Don’t expect federal leaders to raise issues concerning Sabah and Sarawak considering all that they have already done, said a Sabah NGO.
KOTA KINABALU: Progressive Institute of Public Policy Analysis, Sabah (PIPPA) has called on policy makers both from the ruling coalition and the opposition, to reclaim the state’s ownership of oil and gas resources.
It urged this in a paper distributed by its members to the various policy makers, including the chief minister Musa Aman, Speaker of the State Legislative Assembly Salleh Said Keruak, deputy chief minister Joseph Pairin Kitingan and Lajim Ukin, the Sabah opposition leader, at the State Legislative Assembly Building, yesterday.
PIPPA director Amde Sidek said such a move is appropriate and necessary in view of the fact that the Emergency Law had been lifted on Nov 24, 2011, thus rendering the Petroleum Development Act 1974 null and void.
He explained that the Federal Government took ownership of Sabah and Sarawak Territorial Waters by virtue of the emergency law declared on the May 15 1969 under article 150 of Federal Constitution.
Parliament was suspended and reconvened only on 20 February, 1971.
Between 1969 and 1971 a number of laws were created, among them, three laws that transferred the ownership of Sabah and Sarawak Territorial Waters to the Federal Government as follows:
i. Emergency (Essential Powers) Ordinance No.7 1969 [P.U. (A) 307A/1969] enacted 2 August 1969 and came into force 10August 1969.
ii. The Continental Shelf Act 1966;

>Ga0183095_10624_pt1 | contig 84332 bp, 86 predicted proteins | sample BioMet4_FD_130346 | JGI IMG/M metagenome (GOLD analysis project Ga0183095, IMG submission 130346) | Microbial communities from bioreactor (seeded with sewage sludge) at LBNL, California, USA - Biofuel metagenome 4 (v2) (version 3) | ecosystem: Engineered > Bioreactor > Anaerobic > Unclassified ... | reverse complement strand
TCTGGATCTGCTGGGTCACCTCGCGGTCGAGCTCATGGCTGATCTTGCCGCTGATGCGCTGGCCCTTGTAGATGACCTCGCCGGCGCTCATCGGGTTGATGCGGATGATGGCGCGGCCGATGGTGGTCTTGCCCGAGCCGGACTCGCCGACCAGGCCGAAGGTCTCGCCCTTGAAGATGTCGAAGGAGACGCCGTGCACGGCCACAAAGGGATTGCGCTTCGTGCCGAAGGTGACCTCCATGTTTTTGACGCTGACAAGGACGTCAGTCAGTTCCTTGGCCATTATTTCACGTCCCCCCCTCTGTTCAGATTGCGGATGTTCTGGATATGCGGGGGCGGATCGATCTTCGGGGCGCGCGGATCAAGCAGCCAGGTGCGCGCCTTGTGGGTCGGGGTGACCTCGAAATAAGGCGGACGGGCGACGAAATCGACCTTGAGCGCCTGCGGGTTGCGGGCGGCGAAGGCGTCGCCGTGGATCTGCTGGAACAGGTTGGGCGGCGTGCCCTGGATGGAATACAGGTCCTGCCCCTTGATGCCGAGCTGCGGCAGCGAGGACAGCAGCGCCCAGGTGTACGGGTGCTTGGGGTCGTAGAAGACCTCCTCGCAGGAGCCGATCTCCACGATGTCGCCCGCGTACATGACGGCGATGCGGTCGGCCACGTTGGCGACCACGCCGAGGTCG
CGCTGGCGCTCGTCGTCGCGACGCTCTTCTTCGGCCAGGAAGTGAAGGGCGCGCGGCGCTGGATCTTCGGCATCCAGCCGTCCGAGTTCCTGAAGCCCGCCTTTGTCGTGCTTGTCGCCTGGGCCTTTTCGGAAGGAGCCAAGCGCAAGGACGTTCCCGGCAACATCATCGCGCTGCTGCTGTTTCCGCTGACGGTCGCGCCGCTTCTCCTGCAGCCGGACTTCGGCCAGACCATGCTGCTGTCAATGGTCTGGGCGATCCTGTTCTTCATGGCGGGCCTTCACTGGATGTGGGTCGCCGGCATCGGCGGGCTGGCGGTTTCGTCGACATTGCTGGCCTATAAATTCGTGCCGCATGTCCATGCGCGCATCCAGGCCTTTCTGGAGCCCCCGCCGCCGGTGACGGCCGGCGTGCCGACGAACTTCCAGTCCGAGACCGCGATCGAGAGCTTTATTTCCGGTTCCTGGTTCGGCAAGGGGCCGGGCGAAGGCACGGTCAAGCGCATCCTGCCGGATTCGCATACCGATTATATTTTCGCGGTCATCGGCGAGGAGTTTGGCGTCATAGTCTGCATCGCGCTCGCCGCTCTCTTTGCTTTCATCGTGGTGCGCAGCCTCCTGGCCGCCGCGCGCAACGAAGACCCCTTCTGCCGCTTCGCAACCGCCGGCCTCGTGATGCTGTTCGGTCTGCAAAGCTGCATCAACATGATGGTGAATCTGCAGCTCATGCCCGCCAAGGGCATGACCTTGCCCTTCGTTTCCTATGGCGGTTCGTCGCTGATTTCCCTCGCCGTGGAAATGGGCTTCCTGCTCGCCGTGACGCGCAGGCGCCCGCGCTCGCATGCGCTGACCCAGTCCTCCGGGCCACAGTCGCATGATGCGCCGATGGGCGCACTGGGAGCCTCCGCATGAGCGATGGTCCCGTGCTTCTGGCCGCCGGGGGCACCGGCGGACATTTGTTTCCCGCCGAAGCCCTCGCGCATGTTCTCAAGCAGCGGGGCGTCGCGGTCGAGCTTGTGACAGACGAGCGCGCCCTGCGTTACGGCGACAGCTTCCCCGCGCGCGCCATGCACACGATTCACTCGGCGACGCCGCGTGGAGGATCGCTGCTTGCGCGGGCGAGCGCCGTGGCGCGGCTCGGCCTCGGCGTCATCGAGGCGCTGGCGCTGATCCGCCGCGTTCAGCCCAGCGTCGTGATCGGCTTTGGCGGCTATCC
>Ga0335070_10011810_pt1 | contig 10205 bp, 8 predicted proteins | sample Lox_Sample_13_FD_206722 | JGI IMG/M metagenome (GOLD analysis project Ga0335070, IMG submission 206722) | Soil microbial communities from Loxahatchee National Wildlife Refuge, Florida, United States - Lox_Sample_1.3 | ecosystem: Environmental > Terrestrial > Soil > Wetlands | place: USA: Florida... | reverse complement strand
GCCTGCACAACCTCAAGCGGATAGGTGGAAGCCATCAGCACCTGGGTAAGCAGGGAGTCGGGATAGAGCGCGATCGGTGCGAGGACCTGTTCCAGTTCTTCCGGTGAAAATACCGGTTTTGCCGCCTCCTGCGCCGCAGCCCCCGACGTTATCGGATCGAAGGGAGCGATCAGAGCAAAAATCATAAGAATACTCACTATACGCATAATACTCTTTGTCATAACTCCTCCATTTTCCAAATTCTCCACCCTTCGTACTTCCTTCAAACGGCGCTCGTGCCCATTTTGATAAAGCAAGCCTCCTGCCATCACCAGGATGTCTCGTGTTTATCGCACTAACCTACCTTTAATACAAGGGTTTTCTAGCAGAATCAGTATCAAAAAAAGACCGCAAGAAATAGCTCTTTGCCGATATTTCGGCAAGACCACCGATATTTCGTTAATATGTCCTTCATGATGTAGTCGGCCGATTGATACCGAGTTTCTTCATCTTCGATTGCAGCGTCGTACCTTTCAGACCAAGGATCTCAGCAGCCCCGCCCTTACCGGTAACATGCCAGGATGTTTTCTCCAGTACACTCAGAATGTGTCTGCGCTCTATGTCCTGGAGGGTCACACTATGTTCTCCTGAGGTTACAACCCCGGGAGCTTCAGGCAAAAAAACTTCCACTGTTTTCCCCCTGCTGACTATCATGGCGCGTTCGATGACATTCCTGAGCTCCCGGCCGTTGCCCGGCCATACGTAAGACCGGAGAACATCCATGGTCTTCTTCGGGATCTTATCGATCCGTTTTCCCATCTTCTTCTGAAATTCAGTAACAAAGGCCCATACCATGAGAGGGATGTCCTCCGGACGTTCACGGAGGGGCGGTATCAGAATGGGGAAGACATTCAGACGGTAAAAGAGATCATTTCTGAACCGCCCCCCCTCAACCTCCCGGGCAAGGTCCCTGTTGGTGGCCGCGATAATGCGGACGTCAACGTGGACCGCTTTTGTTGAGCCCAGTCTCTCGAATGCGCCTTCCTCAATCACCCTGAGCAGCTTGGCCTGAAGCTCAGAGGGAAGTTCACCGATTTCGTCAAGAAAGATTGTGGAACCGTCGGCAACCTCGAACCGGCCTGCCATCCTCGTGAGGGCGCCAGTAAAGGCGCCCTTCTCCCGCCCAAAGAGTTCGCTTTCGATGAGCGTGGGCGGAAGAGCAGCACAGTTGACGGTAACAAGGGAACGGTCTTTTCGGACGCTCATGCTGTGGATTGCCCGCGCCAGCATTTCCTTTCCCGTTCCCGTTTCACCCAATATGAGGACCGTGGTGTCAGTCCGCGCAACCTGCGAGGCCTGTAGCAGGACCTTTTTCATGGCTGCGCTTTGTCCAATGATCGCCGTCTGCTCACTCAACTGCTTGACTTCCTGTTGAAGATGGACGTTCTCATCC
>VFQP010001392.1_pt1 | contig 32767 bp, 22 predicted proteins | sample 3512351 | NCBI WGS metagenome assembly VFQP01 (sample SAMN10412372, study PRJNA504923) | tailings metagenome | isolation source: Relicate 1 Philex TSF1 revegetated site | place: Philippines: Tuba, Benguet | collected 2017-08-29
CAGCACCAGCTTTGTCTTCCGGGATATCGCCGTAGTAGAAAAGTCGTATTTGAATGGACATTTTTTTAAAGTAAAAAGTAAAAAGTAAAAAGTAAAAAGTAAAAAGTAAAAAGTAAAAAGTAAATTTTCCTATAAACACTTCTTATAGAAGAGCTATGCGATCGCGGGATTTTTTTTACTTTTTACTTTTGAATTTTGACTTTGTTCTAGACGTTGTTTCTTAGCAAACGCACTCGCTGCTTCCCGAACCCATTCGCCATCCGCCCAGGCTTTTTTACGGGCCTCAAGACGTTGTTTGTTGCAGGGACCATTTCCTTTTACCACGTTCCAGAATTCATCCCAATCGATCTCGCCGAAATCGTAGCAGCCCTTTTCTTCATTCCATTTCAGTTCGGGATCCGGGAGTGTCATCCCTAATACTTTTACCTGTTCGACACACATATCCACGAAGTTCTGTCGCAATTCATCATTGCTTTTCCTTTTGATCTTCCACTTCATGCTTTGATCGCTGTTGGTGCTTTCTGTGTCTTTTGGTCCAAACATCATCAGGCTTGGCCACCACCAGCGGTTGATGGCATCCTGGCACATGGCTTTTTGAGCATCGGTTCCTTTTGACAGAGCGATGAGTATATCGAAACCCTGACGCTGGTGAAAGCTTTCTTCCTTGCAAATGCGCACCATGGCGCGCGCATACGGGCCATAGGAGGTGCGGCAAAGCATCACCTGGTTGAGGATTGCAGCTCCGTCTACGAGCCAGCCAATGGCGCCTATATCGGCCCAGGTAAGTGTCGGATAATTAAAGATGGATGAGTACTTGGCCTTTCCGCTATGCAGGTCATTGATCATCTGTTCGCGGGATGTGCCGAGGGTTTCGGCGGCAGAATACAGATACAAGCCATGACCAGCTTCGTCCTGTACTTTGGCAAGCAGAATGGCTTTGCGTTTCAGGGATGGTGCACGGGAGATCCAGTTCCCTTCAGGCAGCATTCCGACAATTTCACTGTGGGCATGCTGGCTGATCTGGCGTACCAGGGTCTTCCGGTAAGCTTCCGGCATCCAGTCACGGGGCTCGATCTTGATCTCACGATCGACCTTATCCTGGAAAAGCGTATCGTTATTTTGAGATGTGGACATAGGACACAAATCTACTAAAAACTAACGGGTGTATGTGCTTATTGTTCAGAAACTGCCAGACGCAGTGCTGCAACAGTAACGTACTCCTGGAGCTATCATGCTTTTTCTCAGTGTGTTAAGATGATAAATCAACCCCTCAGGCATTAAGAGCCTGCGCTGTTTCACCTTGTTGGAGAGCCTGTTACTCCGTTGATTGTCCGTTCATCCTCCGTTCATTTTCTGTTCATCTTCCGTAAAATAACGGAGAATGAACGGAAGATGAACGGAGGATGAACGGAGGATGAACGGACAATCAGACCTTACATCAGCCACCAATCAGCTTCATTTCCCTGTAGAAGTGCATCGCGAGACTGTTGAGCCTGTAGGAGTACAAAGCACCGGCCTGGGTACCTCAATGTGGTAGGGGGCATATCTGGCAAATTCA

iii. The Petroleum Mining Act 1966
Ordinance No 7, 1969 limits the State’s territorial waters to three nautical miles including Sabah and Sarawak.
When it was passed in 1966, it could not be applied in Sabah and Sarawak without the consent of the respective States Government.
The two Acts only came into force for Sabah and Sarawak after it was gazetted as P.U. (A) 467/1969 Emergency (Essential Powers) Ordinance No 10 of 1969 dated Nov 8, 1969.
Two years and only silence
The abolishment of the emergency law was announced by the Prime Minister Najib Tun Razak, on Nov 24, 2011, by virtue of article 150 (7) of the Federal Constitution of Malaysia.
“This article says, all laws made during the emergency, once the six months has lapsed after the proclamation of lifting is announced, are no longer valid but void. The sixth month fell on the 24 May 2012.
“Hence, by the operation of law, a body like Petronas no longer has the right to operate, sign contract, explore and so on. The rightful owner is the state government.
“Unfortunately, after 24 months have lapsed since PM lifted the emergency law, our Sabah lawmakers are still keeping quiet about it, which is unbecoming of a wakil rakyat (elected representative).
“We would not expect federal leaders to raise the issue after all what they did to Sabah and Sarawak.
“We therefore urge all wakil rakyat to take cognition to the rights of the state and the right of the people.
“We hope with the papers we present today (yesterday) would enable them to understand what does the lifting of the emergency law means to Sabah, especially its rights to oil and gas resources.
“PIPPA is ever-ready to assist to make our policy makers and the people in general to understand with regards to the issue,” Amde explained.
He also noted that after receiving the papers distributed by PIPPA, Salleh had responded by promising to look into the matter.
Among the key PIPPA members present to distribute the papers were its chief researcher Zainal Ajamain, and James Ligunjang, besides Amde.
Free Malaysia Today – April 15, 2014